CHICAGO – Illinois Attorney General Lisa Madigan on Wednesday issued a blistering report about clergy sexual abuse, saying that the Catholic dioceses in Illinois to receive allegations of sexual abuse of children by 500 more clergy than had previously been publicly identified.
The first report found that the church is the six archdioceses have done a woefully inadequate job of investigating the allegations and, in some cases, do not examine whether the amount of the state child welfare agency. In all, Madigan’s office said that while dioceses have added 45 names on the lists of those who have been credibly accused in the past four months, the fact that the total is now only 185 raises serious questions about the church’s response to the crisis.
“By choosing not to thoroughly investigate the allegations, the Catholic Church has failed in her moral duty to provide the survivors, the parishioners and the public a full and accurate accounting of all the sexually inappropriate behavior in which the priests in Illinois,” Madigan said in a statement. “The failure to investigate also means that the Catholic Church has never made an attempt to determine whether the conduct of the accused priests was ignored or covered up by superiors.”
Madigan’s office said that the problems go beyond a lack of effort. In some cases, the report found, were the efforts to work against the accusers.
“When the Illinois Dioceses investigated an allegation, they are often reasons not to consider an accusation of ‘credible’ or ‘justified,'” according to the report. Not only Madigan’s office a “pattern” of dioceses not to substantiate the allegations that are coming from one person, “The dioceses also often reasons to discredit survivors’ stories of abuse by focusing on the survivors ‘ personal lives.”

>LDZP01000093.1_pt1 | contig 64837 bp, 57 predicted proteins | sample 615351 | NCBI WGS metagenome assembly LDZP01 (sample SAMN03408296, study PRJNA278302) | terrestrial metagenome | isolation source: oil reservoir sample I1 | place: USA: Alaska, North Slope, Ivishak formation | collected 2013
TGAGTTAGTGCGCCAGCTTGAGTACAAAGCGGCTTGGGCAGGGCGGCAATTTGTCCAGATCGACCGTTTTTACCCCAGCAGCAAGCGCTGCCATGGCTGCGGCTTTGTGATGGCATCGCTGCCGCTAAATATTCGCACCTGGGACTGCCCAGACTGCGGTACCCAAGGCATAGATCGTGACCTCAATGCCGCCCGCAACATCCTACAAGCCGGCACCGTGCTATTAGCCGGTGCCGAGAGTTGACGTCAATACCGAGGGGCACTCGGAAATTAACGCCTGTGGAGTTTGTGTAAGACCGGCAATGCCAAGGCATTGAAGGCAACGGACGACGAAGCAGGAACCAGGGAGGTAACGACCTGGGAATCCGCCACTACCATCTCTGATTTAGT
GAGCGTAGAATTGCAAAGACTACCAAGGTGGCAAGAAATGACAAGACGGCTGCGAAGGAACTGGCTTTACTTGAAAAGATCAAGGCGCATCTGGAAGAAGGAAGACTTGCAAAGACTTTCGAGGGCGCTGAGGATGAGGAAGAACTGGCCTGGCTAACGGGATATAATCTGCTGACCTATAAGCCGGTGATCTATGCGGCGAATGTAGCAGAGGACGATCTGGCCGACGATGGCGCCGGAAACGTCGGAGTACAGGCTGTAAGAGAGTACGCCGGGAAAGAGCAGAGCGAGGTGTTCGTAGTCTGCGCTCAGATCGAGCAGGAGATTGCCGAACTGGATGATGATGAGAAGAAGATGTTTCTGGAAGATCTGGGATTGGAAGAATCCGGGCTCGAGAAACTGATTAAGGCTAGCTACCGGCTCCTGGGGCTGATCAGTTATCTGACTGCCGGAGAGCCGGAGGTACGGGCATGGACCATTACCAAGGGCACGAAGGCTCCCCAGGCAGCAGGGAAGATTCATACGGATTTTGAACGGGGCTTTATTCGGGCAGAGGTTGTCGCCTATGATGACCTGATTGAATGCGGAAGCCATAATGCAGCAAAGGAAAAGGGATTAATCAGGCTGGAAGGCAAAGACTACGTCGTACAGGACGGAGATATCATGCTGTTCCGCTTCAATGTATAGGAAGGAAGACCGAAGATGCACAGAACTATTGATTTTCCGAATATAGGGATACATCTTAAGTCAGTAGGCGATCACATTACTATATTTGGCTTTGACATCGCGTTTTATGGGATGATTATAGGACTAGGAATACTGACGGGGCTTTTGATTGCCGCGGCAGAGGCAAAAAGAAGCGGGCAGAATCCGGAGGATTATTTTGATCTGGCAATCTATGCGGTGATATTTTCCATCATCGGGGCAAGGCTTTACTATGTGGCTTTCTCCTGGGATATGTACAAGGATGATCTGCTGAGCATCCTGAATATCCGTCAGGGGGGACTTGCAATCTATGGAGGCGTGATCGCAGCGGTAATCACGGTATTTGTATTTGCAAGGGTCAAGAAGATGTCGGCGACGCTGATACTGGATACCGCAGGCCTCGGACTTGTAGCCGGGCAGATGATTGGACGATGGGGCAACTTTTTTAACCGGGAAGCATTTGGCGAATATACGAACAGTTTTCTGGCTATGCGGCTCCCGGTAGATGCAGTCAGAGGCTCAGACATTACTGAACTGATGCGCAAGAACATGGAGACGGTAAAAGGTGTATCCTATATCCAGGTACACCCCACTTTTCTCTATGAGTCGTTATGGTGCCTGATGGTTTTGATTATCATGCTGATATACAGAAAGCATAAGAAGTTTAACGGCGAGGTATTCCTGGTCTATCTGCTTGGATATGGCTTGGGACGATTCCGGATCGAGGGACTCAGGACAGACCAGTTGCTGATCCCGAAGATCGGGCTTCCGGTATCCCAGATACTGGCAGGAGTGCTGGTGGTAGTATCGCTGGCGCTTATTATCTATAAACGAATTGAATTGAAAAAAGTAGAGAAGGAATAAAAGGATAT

The leaders of the church in dioceses in Illinois regret expressed about the misuse, but pointed to the steps they have taken to address what has become an international crisis. In a statement, the Diocese of Joliet said that the measures taken, such as the creation in 1993 of a commission that is composed of people of justice and police, social service agencies, and others to investigate allegations of sexual abuse.
Chicago archbishop, Cardinal Blase J. Cupich, in a statement said that, although he regretted “our mistakes to the address of the scourge of clerical sexual abuse,” the archdiocese has been a leader in dealing with the issue, including a policy since 2002, of reporting “any and all allegations of sexual abuse to the civil authorities.”
Madigan said her office’s findings make it clear that the notifying authorities, it is of interest to point out cases in which the dioceses use personal information about people to discredit them, to help conclude allegations were not credible. “The first phase of this research have already demonstrated that the Catholic Church does not police itself,” she said.
Church officials did express some frustration about the fact that the report does not refer to specific examples of problems, saying that they have not told is how many of the allegations against 500 clergy of his diocese.
Madigan’s office acknowledged that the report does not have some important details, including when the allegations were made and that dioceses they are made. A spokeswoman said that the allegations date back decades and are priests, who are now deceased.